Context: Various countries have been attempting to De-dollarise the US Dollar.
What is De dollarisation?
De-dollarisation refers to the replacement of the U.S. dollar (currently dominant global reserve currency) by other currencies.
- Reserve currency is a type of currency that is extensively utilized for conducting international trade transactions and is often kept as a reserve asset by central banks around the world.
- In other words, it is a currency that is recognized and accepted globally, and is used as a means of payment for international trade and investment activities.
- Central banks hold reserves of this currency to maintain stability in their respective economies and to facilitate international transactions.
Throughout history, the dominant global reserve currency has shifted several times.
- The British pound was the primary reserve currency during the 19th and early 20th centuries, but it lost its status after World War II, and the U.S. dollar became the dominant reserve currency.
- The U.S. dollar has held this position since then, with over 60% of global foreign exchange reserves held in dollars as of 2021.
- However, in recent years, there have been increasing efforts by various countries to reduce their dependence on the U.S. dollar and to diversify their reserves by holding other currencies such as the euro, Japanese yen, and Chinese yuan.
- This comes in the aftermath of Russia’s invasion of Ukraine.
- The U.S. imposed several sanctions that restricted the use of the U.S. dollar to purchase oil and other goods from Russia, and this has been seen by many countries as an attempt to weaponize the dollar.
- Since international transactions carried out in the U.S. dollar are cleared by American banks, this gives the U.S. government significant power to oversee and control these transactions.
Reasons for popularity of US Dollar
- The dominance of the U.S. dollar in international transactions is not just due to coercion or manipulation by the U.S. government, but rather it is a result of the preference of market participants for the U.S. dollar due to various economic reasons.
- For example, a recent attempt by India and Russia to carry out trade between the two countries in Indian rupees rather than in U.S. dollars has hit a roadblock because the value of India’s imports from Russia far outweighs its exports to the country.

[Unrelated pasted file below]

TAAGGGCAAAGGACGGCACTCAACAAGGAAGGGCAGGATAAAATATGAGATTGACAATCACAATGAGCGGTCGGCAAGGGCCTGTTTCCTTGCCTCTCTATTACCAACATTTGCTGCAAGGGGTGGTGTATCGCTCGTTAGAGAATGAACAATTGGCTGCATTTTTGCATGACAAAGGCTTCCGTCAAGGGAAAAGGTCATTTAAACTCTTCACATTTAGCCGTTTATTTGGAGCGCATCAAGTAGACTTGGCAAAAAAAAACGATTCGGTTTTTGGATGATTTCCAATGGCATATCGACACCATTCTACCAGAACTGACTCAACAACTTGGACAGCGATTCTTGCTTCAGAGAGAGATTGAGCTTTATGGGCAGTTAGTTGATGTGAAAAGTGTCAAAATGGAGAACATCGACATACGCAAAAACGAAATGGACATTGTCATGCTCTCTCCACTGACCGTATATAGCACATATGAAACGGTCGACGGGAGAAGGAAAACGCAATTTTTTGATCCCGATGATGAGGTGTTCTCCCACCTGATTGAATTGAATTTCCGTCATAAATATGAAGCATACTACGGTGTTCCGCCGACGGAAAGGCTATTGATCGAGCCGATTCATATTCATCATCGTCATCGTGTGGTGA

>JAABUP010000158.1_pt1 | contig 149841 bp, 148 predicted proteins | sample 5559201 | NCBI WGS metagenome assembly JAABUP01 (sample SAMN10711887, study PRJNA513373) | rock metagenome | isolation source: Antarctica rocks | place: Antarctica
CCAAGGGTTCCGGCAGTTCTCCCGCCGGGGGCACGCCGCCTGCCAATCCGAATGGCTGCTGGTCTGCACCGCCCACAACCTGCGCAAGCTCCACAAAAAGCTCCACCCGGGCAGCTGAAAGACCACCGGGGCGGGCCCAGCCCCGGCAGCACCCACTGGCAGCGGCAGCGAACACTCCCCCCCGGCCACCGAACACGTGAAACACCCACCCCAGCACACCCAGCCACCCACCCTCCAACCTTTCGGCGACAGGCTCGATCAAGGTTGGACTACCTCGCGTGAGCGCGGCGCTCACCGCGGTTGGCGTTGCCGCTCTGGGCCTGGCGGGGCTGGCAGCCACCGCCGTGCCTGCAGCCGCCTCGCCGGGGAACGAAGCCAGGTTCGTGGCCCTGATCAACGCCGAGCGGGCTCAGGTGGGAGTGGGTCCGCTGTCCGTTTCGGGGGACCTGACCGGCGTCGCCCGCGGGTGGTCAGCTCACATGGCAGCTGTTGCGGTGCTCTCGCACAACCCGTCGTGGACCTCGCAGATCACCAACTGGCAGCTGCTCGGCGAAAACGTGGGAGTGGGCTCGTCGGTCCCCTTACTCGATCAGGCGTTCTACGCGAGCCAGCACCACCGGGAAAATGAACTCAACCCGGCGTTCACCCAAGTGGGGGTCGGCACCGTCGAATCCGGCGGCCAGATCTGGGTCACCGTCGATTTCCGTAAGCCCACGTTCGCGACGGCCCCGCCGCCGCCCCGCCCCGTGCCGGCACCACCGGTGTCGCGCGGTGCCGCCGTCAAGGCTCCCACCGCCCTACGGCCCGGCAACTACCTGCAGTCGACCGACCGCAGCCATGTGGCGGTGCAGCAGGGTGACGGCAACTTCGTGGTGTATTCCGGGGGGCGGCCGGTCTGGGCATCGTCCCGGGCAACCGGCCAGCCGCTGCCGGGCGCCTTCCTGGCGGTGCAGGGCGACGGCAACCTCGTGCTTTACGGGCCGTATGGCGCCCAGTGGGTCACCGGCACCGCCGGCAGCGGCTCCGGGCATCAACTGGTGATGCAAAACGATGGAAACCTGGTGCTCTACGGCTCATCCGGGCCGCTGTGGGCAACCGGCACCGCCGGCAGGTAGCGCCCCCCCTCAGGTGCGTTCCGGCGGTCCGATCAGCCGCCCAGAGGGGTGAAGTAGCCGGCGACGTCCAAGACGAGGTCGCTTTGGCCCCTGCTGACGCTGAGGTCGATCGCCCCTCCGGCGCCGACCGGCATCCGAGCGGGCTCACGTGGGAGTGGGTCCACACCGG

- This left Russia with excess rupees in hand which it was unwilling to spend on Indian goods or assets, and led to Russian demands for the settlement of bilateral trade in U.S. dollars.
- So, even Russia, a long-time friend of India and a long-time foe of the United States, preferred to carry out its trade with India using U.S. dollars since the dollar is far more widely acceptable than the Indian rupee.
- High Level of Trust: The global acceptability of the U.S. dollar as a reserve currency is primarily due to the popularity of U.S. assets among investors, despite the fact that the U.S. has been running a trade deficit for decades.
- The excess dollars accumulated by the rest of the world due to the U.S. trade deficit have been invested in U.S. assets, such as debt securities issued by the U.S. government, indicating the high level of trust that global investors have in the U.S. financial markets.
- Rule of Law: This trust may be due to the ‘rule of law’ in the U.S. On the other hand, China, which supplies the world with huge volumes of goods and runs a trade surplus, has been trying to make the yuan a reserve currency. However, restrictions placed by the Chinese government on foreign access to China’s financial markets and doubts over ‘rule of law’ in China have adversely affected global demand for the yuan.
Need for De- Dollarisation
- Diversification of Risk: Holding a basket of currencies instead of just one currency (i.e., the US dollar) can help to diversify a country’s risk exposure and reduce the potential negative impact of a sudden currency devaluation or other economic shocks/political changes in the US.
- Improving Economic Stability: By diversifying their reserves, countries can reduce their exposure to currency fluctuations and interest rate changes, which can help to improve economic stability and reduce the risk of financial crises.
- Increasing Trade and Investment: By using other currencies, countries can increase trade and investment with other countries that may not have a strong relationship with the US, which can open up new markets and opportunities for growth.